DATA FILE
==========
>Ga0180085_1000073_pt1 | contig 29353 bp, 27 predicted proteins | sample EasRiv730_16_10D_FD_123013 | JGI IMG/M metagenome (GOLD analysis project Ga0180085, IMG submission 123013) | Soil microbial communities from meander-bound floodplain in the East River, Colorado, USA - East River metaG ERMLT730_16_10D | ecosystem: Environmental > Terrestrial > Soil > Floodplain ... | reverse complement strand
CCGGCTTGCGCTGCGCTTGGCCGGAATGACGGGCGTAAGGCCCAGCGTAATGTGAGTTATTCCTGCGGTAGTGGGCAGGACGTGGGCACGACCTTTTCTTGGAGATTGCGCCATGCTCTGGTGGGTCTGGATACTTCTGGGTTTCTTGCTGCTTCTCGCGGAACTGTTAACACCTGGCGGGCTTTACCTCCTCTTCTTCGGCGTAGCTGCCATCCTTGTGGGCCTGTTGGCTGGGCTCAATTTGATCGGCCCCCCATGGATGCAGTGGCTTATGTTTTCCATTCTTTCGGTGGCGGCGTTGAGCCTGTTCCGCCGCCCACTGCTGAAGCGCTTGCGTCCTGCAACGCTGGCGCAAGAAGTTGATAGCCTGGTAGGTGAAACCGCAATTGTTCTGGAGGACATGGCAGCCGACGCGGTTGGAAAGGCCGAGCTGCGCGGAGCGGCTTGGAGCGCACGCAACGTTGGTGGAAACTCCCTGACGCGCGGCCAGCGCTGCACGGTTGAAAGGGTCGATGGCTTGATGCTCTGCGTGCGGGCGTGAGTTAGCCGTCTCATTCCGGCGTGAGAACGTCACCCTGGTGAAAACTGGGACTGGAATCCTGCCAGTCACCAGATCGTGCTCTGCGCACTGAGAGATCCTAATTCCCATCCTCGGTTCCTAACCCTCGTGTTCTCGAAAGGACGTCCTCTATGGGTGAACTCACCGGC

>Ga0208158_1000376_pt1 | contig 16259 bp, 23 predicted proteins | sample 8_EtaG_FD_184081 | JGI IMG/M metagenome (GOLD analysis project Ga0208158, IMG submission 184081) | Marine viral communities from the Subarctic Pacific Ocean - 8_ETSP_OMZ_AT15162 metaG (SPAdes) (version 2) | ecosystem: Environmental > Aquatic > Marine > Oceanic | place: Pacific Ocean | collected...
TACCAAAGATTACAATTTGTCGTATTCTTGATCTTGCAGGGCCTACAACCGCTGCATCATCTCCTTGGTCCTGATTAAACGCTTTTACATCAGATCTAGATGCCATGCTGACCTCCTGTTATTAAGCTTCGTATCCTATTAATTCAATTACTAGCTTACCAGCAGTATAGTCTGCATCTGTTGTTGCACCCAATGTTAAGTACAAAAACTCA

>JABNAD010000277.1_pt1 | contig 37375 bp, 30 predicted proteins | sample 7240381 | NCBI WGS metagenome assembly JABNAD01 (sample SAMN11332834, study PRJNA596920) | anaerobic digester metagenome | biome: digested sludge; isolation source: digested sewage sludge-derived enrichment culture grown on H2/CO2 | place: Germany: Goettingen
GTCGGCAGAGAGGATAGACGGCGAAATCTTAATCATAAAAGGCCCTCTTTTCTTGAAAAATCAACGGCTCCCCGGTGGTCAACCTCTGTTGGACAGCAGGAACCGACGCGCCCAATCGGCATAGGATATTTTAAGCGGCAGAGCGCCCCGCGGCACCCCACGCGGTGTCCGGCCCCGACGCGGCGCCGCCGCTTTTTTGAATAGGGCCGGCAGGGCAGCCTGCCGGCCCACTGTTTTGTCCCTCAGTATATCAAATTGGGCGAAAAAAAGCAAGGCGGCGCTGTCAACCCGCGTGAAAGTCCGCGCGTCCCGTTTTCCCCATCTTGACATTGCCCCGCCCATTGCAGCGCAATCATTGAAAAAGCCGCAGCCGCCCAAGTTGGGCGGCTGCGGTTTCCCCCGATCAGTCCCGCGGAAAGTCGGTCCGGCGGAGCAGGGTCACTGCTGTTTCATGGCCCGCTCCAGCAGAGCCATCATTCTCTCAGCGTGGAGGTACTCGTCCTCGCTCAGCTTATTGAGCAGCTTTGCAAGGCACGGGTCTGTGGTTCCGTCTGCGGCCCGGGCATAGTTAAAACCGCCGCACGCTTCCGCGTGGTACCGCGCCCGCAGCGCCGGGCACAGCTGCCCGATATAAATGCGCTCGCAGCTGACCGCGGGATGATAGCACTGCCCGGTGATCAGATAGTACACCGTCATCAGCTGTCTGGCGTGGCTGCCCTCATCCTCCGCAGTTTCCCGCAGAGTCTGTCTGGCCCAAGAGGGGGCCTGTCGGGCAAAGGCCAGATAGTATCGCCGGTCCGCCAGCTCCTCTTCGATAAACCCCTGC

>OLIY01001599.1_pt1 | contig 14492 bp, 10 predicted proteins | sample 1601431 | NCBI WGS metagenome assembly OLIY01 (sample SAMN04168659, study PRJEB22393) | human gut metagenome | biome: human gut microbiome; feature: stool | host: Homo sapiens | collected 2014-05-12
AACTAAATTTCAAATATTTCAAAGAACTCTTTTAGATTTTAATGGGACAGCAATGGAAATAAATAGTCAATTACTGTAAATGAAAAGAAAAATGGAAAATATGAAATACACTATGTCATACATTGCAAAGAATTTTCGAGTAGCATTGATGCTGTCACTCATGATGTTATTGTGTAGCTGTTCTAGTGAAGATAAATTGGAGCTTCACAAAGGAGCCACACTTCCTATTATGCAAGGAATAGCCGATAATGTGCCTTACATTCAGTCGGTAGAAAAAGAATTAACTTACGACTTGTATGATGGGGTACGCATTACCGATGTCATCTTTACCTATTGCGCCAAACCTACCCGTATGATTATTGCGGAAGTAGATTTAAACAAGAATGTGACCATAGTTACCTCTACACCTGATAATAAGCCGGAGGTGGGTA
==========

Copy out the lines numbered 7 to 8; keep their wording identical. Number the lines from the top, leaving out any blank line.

>OLIY01001599.1_pt1 | contig 14492 bp, 10 predicted proteins | sample 1601431 | NCBI WGS metagenome assembly OLIY01 (sample SAMN04168659, study PRJEB22393) | human gut metagenome | biome: human gut microbiome; feature: stool | host: Homo sapiens | collected 2014-05-12
AACTAAATTTCAAATATTTCAAAGAACTCTTTTAGATTTTAATGGGACAGCAATGGAAATAAATAGTCAATTACTGTAAATGAAAAGAAAAATGGAAAATATGAAATACACTATGTCATACATTGCAAAGAATTTTCGAGTAGCATTGATGCTGTCACTCATGATGTTATTGTGTAGCTGTTCTAGTGAAGATAAATTGGAGCTTCACAAAGGAGCCACACTTCCTATTATGCAAGGAATAGCCGATAATGTGCCTTACATTCAGTCGGTAGAAAAAGAATTAACTTACGACTTGTATGATGGGGTACGCATTACCGATGTCATCTTTACCTATTGCGCCAAACCTACCCGTATGATTATTGCGGAAGTAGATTTAAACAAGAATGTGACCATAGTTACCTCTACACCTGATAATAAGCCGGAGGTGGGTA